April 13, 2016

Long-lost Caravaggio Masterpiece Found In French Attic


                                       This seems to happen every now and then.

A painting found in a French attic has been hailed as a long-lost masterpiece by Caravaggio worth about £100 million ($185m).

A family stumbled on the picture, depicting the story from the Apocrypha of Judith beheading Holofernes, when they unlocked a door in their home near Toulouse to repair water damage. The door had been sealed for more than 150 years.

The 150cm x 180cm painting, dated to 1604-05, had apparently been taken to France by an ancestor of the house’s owner who fought in the Napoleonic Wars in Spain. The painting, which is said to be in excellent condition, was displayed on Tuesday by Eric Turquin, a Paris expert who spent two years investigating its provenance after being called in by an auctioneer.

Judith Beheading Holofernes must be considered the most ­important painting, by far, to have emerged in the past 20 years by one of the great masters,” he says.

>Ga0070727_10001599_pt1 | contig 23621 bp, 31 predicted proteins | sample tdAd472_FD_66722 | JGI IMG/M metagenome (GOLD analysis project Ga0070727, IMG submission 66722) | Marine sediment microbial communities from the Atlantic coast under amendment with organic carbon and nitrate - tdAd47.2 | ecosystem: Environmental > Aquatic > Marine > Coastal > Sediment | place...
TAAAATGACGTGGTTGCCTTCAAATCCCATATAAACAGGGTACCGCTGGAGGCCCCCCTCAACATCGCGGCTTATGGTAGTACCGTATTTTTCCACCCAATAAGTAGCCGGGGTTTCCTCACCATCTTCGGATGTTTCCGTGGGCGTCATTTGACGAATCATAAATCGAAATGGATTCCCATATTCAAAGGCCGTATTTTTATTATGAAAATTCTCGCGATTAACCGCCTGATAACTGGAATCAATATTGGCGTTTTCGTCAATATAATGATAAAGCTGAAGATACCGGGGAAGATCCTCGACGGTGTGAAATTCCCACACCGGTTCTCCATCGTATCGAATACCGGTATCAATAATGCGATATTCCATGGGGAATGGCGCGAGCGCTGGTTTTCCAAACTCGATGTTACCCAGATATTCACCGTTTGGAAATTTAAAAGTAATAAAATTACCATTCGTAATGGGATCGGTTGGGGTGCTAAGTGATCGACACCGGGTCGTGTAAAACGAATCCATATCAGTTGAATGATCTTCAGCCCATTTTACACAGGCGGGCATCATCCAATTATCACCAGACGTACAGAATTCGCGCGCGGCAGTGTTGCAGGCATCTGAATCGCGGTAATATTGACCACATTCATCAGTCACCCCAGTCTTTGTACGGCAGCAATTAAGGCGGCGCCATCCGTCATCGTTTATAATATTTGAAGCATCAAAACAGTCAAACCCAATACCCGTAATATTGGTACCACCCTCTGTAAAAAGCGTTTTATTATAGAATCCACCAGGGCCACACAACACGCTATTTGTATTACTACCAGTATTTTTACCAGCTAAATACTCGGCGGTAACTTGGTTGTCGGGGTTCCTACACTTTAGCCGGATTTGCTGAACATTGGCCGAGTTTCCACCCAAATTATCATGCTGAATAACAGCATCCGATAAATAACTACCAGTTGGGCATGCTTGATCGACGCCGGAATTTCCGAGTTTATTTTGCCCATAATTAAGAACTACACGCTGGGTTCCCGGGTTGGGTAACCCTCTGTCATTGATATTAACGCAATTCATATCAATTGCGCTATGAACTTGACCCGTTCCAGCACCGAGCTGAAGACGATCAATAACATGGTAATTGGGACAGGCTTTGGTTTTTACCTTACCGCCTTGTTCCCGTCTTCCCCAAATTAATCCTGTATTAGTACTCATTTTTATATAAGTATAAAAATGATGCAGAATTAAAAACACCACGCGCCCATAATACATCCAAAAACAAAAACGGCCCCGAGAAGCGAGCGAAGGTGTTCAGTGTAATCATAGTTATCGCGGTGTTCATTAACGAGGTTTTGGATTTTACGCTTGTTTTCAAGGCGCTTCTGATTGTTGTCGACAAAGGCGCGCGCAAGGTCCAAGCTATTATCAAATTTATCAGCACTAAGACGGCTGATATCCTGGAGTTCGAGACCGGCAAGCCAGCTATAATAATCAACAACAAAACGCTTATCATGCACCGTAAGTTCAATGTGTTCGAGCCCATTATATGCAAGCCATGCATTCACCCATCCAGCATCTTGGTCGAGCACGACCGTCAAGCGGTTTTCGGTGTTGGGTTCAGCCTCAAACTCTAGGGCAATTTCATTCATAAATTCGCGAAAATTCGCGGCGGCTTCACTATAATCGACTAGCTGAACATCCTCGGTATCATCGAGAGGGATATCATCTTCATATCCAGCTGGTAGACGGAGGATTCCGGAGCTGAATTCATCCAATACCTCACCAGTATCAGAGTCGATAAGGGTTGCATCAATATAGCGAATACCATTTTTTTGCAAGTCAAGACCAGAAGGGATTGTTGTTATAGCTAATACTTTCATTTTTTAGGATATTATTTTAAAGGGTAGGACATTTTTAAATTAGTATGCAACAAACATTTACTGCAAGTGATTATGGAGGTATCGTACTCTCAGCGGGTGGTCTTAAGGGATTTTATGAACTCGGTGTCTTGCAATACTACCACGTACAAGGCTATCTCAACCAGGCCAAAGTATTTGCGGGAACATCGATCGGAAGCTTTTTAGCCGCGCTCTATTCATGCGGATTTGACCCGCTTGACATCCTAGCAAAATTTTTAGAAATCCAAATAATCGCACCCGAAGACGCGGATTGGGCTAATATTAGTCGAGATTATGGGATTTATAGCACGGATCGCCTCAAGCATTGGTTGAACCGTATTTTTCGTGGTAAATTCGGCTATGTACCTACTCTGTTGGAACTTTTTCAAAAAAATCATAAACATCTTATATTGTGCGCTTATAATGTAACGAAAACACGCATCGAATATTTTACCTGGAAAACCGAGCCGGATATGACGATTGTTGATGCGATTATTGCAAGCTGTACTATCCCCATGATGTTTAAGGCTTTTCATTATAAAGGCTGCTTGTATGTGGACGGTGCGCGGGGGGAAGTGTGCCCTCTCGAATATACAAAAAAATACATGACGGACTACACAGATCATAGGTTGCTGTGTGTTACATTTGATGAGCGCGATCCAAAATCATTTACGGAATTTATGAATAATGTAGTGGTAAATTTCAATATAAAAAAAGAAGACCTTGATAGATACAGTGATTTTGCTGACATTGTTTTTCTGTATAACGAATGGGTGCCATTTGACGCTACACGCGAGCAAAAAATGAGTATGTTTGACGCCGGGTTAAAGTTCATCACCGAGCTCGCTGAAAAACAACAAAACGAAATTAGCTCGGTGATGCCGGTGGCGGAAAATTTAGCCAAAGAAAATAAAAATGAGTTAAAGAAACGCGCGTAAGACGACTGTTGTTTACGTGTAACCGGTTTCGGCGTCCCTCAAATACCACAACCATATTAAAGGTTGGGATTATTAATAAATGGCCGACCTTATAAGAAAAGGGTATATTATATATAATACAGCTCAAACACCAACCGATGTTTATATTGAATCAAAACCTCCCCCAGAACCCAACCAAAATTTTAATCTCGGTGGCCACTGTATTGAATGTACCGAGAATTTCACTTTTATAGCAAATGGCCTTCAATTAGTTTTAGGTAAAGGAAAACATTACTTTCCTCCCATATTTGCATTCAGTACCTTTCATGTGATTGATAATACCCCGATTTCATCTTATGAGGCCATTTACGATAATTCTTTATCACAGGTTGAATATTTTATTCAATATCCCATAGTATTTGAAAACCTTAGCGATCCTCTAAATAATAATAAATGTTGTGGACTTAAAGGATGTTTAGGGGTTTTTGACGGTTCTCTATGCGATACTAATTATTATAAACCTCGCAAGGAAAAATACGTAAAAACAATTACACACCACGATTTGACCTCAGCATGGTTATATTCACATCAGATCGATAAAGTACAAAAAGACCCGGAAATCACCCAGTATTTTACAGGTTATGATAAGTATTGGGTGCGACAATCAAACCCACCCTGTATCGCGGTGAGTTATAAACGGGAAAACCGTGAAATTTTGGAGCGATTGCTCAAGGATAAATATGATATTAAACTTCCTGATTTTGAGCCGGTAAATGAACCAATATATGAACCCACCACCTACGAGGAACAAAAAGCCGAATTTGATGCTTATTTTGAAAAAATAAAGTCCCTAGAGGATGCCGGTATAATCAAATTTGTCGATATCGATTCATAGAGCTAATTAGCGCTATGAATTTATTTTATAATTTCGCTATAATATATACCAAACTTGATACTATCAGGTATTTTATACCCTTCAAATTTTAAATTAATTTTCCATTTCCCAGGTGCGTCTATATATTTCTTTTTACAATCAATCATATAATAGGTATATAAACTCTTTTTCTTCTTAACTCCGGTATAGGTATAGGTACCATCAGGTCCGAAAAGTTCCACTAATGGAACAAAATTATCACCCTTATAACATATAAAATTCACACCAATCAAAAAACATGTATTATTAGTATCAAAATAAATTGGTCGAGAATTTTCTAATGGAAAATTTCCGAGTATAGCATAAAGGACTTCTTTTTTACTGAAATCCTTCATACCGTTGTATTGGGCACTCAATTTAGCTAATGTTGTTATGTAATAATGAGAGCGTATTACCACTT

Other Caravaggio specialists are also convinced of its authenticity, Turquin says, but he acknow­ledges that not everyone agrees. Another version painted by Caravaggio in 1599 is in the ­Palazzo Barberini Gallery of ­Ancient Art in Rome.

After weeks of inspection by the Louvre, the French culture ministry has ­decreed the painting a treasure that must not be ­exported for at least 30 months.

The existence of a second Caravaggio study of the tale in which Judith seduces the Assyrian general and cuts off his head to ­defend her Jewish city had been known from a letter written in 1607 by Frans Pourbus the Younger, a Flemish painter.

He reported seeing the painting in the studio of Louis Finson, an artist and dealer from Bruges who worked with Caravaggio in Rome and painted a copy, now in a ­Naples museum. The original was mentioned by Finson in his will in 1617.

Turquin’s judgment was backed by Nicola Spinoza, a Caravaggio specialist and former ­director of the Naples museum that displays the Finson copy.

Turquin says: “I’ve made many mistakes, but this time I am not doing so.” It was “the light, the energy typical of Caravaggio, without mistakes, done with a sure hand and a pictorial style that makes it authentic”.

He estimates its value at about £100m but says it could be worth more because Michelan­gelo Merisi da Caravaggio left fewer than 60 works, compared with up to 400 by Rembrandt, whose works sell for about £80m each.

The picture, which like others by Caravaggio was unsigned, shows revisions.

“He painted a sixth finger, which he hid again to make something stronger: the hand of someone who is dying,” Turquin says. “Copiers don’t do that.”

By Charles Bremner

With many thanks to The Australian 

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